Military memorials may begin to fade with time, but the value of good Bible teaching only grows with the passage of time.  There is great reward in taking the time to sit at the feet of seasoned students of Scripture, drawing from their deep wells of knowledge.  These opportunities are not just relegated to days gone by and various media selections.  Try prepared, studied Bible class teachers, guest speakers, and local preachers. Those of us in those positions need to be challenged to go deeper and make truth live more powerfully.  Those of us who hear need to value this treasure in earthen vessels (2 Cor. 4:7).  Won’t you reserve a few spots in your heart for heroes whose weapon is the sword of the Spirit?

(L-R): Kathy Pollard, Gary Pollard III, Wendell Winkler, Betty Winkler, Shellie Holder, Clay Holder, and Jacob Holder (1994, Livingston, Alabama)

PREACHERS AND POLITICAL ACTIVISM

Neal Pollard

Being patriotic and having a political heritage like we do in this country, we may have strong, personal convictions in the realm of politics. Engaging in the political process, from volunteering to voting to political meetings, can help us not only be a positive agent of change but also salt and light before the world. But nothing can have a quicker negative impact on ministry than a “stumping sermonizer” or “campaigning church man.” I’ve known preachers who seem CONSUMED with politics and can hardly speak without ranting about it.  It just comes out! Beware that the mouth speaks out of the abundance of what’s in the heart (Mat. 12:34). Some preachers betray that they’re dwelling more on things below than things above (Col. 3:1-2).

The church began in the midst of political rottenness and corruption. Tacitus wrote of Augustus Caesar that he “seduced the army with bonuses, and his cheap food policy was successful bait for civilians. Indeed, he attracted everybody’s goodwill by the enjoyable gift of peace. Then he gradually pushed ahead and absorbed the functions of the senate, the officials, and even the law. Opposition did not exist. War or judicial murder had disposed of all men of spirit. Upper-class survivors found that slavish obedience was the way to succeed, both politically and financially” (https://facultystaff.richmond.edu/~wstevens/history331texts/augtotib.html). Of course, certain Jews did consume themselves with political interest and revolted against Rome—A venture that ended badly at Jerusalem and Masada. Read Tamarin’s classic book, Revolt In Judea, if you want the horrible details.  Politicians of the first century were guilty of wanton sexual immorality, including homosexuality and adultery; They practiced infanticide and whet their appetites for death and violence in their stadiums and arenas.  Where is Peter’s or Paul’s diatribe in scripture against vices and corruptions that sound a lot like our day? Where are the early Christians with their pickets and protests against the government?  Instead, “They went everywhere preaching the word (Acts 8:4)!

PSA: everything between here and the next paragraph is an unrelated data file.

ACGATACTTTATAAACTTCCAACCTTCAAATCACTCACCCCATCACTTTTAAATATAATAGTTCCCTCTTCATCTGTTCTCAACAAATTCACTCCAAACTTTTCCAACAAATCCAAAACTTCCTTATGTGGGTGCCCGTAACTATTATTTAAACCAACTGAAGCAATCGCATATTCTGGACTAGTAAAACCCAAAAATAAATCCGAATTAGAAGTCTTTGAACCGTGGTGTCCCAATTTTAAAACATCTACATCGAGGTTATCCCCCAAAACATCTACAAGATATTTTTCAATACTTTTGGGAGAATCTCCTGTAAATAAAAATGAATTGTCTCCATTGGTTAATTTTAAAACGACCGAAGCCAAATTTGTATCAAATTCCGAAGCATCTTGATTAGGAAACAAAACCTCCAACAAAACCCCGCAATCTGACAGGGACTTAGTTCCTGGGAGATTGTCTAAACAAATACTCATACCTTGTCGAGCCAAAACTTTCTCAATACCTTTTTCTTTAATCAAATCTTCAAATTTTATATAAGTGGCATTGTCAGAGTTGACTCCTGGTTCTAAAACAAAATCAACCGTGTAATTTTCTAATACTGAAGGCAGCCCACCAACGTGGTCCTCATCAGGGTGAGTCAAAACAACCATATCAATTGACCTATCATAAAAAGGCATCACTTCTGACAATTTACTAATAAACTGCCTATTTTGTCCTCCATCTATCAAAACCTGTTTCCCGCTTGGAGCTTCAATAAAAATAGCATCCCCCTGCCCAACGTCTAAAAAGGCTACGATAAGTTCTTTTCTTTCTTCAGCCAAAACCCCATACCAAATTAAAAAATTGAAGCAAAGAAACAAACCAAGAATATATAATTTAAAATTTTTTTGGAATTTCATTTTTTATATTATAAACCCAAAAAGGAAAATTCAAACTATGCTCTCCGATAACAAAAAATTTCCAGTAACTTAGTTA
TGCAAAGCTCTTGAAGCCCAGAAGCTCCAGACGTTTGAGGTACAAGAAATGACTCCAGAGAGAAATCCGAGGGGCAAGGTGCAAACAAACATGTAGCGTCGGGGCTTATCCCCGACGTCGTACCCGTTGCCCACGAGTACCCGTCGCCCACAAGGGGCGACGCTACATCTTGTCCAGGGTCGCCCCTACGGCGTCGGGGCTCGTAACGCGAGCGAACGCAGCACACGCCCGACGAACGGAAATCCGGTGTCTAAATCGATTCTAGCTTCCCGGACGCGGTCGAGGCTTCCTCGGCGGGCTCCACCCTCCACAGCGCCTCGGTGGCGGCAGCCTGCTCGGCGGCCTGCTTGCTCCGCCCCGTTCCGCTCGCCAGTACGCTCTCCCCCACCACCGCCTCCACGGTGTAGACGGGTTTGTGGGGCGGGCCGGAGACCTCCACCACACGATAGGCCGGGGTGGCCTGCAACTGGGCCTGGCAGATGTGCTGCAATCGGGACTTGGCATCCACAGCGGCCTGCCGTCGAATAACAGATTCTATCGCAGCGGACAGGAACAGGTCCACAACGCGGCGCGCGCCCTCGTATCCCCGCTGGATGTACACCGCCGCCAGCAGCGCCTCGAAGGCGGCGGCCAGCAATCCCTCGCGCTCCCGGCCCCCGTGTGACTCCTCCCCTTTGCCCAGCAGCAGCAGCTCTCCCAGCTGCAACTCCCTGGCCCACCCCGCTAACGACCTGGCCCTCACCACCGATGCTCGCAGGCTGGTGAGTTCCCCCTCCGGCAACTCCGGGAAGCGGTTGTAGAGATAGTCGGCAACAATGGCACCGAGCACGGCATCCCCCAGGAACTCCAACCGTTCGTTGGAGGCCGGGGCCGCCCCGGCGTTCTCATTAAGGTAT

Political activism will hurt our efforts to effectively evangelize. How tragic to lose a soul trying to win a political argument!  Political activism, in preachers, can negatively impact what the church has paid them to do. They certainly didn’t pay him to spend all day on social media trolling stories or writing quips. They didn’t hire him to go to political rallies, being more wrapped up in affairs of state than affairs of heaven.

Paul was actually able to have an audience with the most prominent politicians of his day. Was he interested in discussing national or imperial policy with them?  Before Felix and Agrippa, he preached righteousness, temperance and judgment to come.  In Acts 27, he says God appointed him to speak before Caesar.  What could happen among us if more were devoted to spiritual revival than political reform?

Why These Are Exciting Times

Neal Pollard

I am filled with a tremendous sense of optimism that is not generated by politics, current events, the media, the economy, or any other worldly thing.  Neither am I fueled by some Pollyanna spirit.  Yet, I cannot shake this swelling tide of hope that fills me on a daily basis.  It is a hope for what the church and its members can be in the face of the growing challenges we face in this culture and around the world.  Why are these such exciting times?

The darkness is allowing the light to shine brighter!  Sadly, moral, ethic, philosophical, and civil behavior is eroding.  The messages being sent by those in power and authority are increasing anti-biblical.  Those who have lived for any length of time have witnessed a pretty dramatic shift in thinking and behavior.  This is reflected in so many things from language on the job and on “the street” to what is allowed and promulgated in TV and movies to the blatant lifestyle choices of the rank and file.  What all this means is that as Christians we can, by leading “a quiet life in all godliness and dignity” (1 Ti. 2:2; cf. 1 Th. 4:11), shine the light of Christ (cf. Mat. 5:14-16).  As we share Christ with those in our circle of influence, we can countermand the marching orders of the “world forces of this darkness” (Eph. 6:12).  That, brothers and sisters, is exciting!